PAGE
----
Fuel breaks are defined as areas where the structure of the vegetation has been modified by reducing fuel load (breaking the horizontal and vertical continuity) or areas where the species composition has been manipulated to reduce flammability (Agee et al. 2000; Dupuy and Morvan 2005; Moreira et al. 2011). Traditionally, firebreaks are the most commonly used fuel breaks by fire agencies. Firebreaks were defined by Green (1977) as lines where all vegetation is removed down to mineral soil. Firebreaks have been found to be ineffective in certain scenarios and are being replaced by fuel reduction treatments conducted at larger scales (Kaiss et al. 2007; Penman et al. 2013).

Fuel breaks alter fire behavior and are designed to limit wildfire spread (Gannon et al. 2023; Young et al. 2023) and reduce burned area size (Finney et al. 2005; Duguy et al. 2007; Penman et al. 2013). When fuel breaks are implemented, they usually become essential factors in an integrated suppression strategy and prescribed burning plans, improving fire suppression response (Hand et al. 2014; Quilez et al. 2020) since they can serve as anchor points for direct or indirect attack. Therefore, fuel breaks typically increase suppression resource efficiency (Dupuy and Morvan 2005; Moreira et al. 2011; Syphard et al. 2011a; Kennedy and Johnson 2014; Rodríguez y Silva et al. 2020), improving fire line production rates (Katuwal et al. 2016; Ortega et al. 2023) and firefighter safety by providing safety zones, escape routes, and strategic zones where radiant heat reduction makes firefighter work possible (Martinson and Omi 2003; Penman et al. 2013; Katuwal et al. 2016; Plucinski 2019a, 2019b; Quílez et al. 2020).

According to Moreira et al. (2011), fuel break effectiveness is defined as the probability of controlling a fire (likelihood of control). Previous research demonstrated how fuel breaks were successfully used in stopping wildfires in different scenarios (Grenn 1977; Agee et al. 2000). However, other studies have also shown their ineffectiveness, especially under extreme weather conditions, large fire fronts or convective and downburst phenomena (Weatherspoon and Skinner 1996; Agee et al. 2000; Duguy et al. 2007; Moreira et al. 2011; Syphard et al. 2011b). However, a well-designed fuel break is effective under the right conditions (Kennedy and Johnson 2014) and justifies the financial investment in execution and maintenance. Nevertheless, due to budgetary constraints, fuel breaks are sometimes designed inappropriately or are not maintained properly over time (Grenn 1977; Weatherspoon and Skinner 1996; Quílez et al. 2020).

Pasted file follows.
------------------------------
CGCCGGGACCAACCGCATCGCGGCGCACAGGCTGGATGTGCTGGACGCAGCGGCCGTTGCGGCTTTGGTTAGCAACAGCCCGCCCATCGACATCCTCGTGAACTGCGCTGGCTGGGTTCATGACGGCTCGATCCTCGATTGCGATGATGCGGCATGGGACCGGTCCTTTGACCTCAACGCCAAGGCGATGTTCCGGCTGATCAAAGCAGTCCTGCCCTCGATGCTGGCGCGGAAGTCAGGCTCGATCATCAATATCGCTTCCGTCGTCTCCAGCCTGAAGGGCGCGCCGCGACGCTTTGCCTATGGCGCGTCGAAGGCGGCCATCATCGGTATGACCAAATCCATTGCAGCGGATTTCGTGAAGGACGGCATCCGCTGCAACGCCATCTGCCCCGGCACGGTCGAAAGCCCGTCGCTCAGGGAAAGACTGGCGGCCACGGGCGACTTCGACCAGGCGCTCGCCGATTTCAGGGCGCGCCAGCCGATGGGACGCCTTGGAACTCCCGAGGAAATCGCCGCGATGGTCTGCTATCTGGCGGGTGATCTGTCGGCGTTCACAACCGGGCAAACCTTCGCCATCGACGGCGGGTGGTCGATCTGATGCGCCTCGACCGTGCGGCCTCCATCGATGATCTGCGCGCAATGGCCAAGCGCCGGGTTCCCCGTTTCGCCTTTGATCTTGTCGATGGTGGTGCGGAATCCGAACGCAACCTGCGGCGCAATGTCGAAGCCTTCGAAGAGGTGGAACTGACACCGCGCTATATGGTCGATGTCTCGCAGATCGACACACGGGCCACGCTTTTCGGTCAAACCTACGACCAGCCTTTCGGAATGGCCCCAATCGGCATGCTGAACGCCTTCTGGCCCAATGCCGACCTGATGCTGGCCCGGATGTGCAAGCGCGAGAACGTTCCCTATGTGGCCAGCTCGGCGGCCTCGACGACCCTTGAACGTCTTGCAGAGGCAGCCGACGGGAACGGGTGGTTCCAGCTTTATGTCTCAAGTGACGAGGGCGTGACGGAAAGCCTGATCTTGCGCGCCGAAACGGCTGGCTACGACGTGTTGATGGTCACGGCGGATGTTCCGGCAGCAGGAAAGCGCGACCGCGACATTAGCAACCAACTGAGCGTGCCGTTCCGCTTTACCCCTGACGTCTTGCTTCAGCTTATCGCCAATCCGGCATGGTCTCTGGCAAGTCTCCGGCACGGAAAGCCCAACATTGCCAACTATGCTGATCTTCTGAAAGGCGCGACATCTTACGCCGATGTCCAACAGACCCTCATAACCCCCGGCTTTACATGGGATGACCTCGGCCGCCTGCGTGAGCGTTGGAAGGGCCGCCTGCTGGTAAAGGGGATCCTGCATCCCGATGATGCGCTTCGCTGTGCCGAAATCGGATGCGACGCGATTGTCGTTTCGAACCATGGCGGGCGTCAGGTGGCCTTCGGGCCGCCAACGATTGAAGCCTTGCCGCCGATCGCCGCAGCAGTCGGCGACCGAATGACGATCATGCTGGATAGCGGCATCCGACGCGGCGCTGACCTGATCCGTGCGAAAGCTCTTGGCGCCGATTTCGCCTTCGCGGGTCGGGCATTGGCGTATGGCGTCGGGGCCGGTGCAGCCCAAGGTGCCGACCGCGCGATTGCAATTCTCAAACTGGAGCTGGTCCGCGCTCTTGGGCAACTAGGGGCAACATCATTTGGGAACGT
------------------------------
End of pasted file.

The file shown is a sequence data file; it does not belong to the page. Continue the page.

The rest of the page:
There are different methodologies for fuel break effectiveness assessment (Omi and Martinson 2002). The most extensively used method is testing the effects of fuel breaks on potential fire behavior by comparing the results of fire propagation simulations under different scenarios (Van Wagtendonk 1996; Stephens 1998; Finney 2001; Brose and Wade 2002; Parisien et al. 2006; Duguy et al. 2007; Vaillant et al. 2009; Rytwinski and Crowe 2010; Chung 2015; Morvan 2015; Pacheco and Claro 2018; Aparício et al. 2022). Some empirical approaches have analyzed fuel break effects on burned areas (Lambert et al. 1999; Agee et al. 2000; Omi and Martinson 2002; Schoennagel et al. 2004; Finney et al. 2005; Raymond and Peterson 2005; Stephens and Moghaddas 2005; Prichard and Peterson 2010; Cui et al. 2019). Furthermore, high-intensity experimental fires have been used to test fuel breaks (Moreira et al. 2011; McCaw et al. 2012). Finally, there are few empirical studies assessing fuel break effectiveness during wildfires (Rigolot and Alexandrian 2006; Syphard et al. 2011a, 2011b; Gannon et al. 2023; Young et al. 2023), and none of them has been conducted in Spain. More empirical data are thus needed on fuel break effectiveness under real fire conditions (Raymond and Peterson 2005; Moreira et al. 2011; Kennedy and Johnson 2014; Plucinski 2019a).

The hypothesis of this study is that fuel break effectiveness depends on a broad set of factors, such as topographic, meteorological, fuel, design feature, suppression, and fire behavior variables. This research aims to quantitatively analyze the effectiveness of existing fuel breaks during wildfires in southern Spain and to develop a model to predict the potential effectiveness of fuel breaks in containing wildfires based on the above variables. The novelty of this study is the empirical approach to the fuel break effectiveness assessment in Spain, including logistic regression (LR), decision tree (DT), and artificial neural network (ANN) models. LR is a simple, linear, and interpretable model for binary classification. DT is highly interpretable, capturing non-linear relationships, while ANN are less interpretable and suited for complex predictions. These modeling techniques have been used before in the analysis of wildfires but poorly in the assessment of fuel break effectiveness. Multilayer perceptron (MLP) is the most widely used ANN to predict wildfire occurrence (De Souza et al. 2015; Sayad et al. 2019), model wildfire spread patterns (McCormick 2002), or assess wildfire hazard (Stankevich 2020). Chu et al. (2002) applied LR, and Jaafari et al. (2018) applied a decision tree (DT) to predict wildfires.


Study area